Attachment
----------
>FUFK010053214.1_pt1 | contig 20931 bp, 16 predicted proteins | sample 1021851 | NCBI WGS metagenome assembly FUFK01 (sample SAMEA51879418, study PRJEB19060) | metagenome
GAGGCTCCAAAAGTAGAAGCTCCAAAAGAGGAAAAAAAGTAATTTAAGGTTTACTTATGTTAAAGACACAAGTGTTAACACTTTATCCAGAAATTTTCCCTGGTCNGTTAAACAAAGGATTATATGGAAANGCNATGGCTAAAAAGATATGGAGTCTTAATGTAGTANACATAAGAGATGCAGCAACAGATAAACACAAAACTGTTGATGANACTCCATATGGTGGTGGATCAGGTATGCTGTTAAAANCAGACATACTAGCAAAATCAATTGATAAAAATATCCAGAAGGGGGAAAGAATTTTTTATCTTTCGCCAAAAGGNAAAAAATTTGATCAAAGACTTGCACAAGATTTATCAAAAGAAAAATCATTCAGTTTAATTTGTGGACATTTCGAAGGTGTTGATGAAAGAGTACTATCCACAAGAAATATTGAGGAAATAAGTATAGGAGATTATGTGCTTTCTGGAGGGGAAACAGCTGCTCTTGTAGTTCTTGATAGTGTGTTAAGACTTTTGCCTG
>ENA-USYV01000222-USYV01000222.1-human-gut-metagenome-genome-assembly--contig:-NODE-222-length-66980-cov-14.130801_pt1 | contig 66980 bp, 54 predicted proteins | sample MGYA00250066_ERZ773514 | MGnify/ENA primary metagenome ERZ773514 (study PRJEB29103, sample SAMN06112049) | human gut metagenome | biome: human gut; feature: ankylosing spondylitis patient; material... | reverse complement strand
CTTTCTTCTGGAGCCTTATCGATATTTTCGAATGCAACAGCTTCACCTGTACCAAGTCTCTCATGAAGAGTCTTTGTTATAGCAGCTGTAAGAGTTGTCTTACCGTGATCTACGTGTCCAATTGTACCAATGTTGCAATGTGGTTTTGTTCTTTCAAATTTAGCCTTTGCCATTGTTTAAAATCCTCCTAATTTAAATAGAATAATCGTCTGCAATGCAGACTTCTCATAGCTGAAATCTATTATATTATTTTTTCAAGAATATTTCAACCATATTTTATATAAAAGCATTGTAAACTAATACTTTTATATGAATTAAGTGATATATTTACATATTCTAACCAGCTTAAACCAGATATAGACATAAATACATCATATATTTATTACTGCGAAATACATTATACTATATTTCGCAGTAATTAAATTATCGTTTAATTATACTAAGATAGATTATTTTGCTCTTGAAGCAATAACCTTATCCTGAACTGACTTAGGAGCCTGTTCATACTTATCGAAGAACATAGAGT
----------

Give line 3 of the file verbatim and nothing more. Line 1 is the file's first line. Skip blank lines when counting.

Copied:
>ENA-USYV01000222-USYV01000222.1-human-gut-metagenome-genome-assembly--contig:-NODE-222-length-66980-cov-14.130801_pt1 | contig 66980 bp, 54 predicted proteins | sample MGYA00250066_ERZ773514 | MGnify/ENA primary metagenome ERZ773514 (study PRJEB29103, sample SAMN06112049) | human gut metagenome | biome: human gut; feature: ankylosing spondylitis patient; material... | reverse complement strand